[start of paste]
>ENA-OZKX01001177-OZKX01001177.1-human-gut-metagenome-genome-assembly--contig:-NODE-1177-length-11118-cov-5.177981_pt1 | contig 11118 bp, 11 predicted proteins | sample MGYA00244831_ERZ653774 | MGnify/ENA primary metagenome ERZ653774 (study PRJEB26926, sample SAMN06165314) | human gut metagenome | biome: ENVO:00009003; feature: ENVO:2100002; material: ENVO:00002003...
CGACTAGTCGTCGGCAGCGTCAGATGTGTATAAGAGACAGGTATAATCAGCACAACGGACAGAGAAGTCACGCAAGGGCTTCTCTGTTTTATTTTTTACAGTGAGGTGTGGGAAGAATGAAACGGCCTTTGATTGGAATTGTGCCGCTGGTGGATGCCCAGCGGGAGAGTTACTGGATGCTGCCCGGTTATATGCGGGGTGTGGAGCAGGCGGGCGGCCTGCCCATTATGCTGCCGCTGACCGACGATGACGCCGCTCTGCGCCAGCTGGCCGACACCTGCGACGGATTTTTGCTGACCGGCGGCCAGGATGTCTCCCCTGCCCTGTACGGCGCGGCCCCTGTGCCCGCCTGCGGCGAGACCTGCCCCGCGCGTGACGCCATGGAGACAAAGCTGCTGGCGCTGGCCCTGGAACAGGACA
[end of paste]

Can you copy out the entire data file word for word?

>ENA-OZKX01001177-OZKX01001177.1-human-gut-metagenome-genome-assembly--contig:-NODE-1177-length-11118-cov-5.177981_pt1 | contig 11118 bp, 11 predicted proteins | sample MGYA00244831_ERZ653774 | MGnify/ENA primary metagenome ERZ653774 (study PRJEB26926, sample SAMN06165314) | human gut metagenome | biome: ENVO:00009003; feature: ENVO:2100002; material: ENVO:00002003...
CGACTAGTCGTCGGCAGCGTCAGATGTGTATAAGAGACAGGTATAATCAGCACAACGGACAGAGAAGTCACGCAAGGGCTTCTCTGTTTTATTTTTTACAGTGAGGTGTGGGAAGAATGAAACGGCCTTTGATTGGAATTGTGCCGCTGGTGGATGCCCAGCGGGAGAGTTACTGGATGCTGCCCGGTTATATGCGGGGTGTGGAGCAGGCGGGCGGCCTGCCCATTATGCTGCCGCTGACCGACGATGACGCCGCTCTGCGCCAGCTGGCCGACACCTGCGACGGATTTTTGCTGACCGGCGGCCAGGATGTCTCCCCTGCCCTGTACGGCGCGGCCCCTGTGCCCGCCTGCGGCGAGACCTGCCCCGCGCGTGACGCCATGGAGACAAAGCTGCTGGCGCTGGCCCTGGAACAGGACA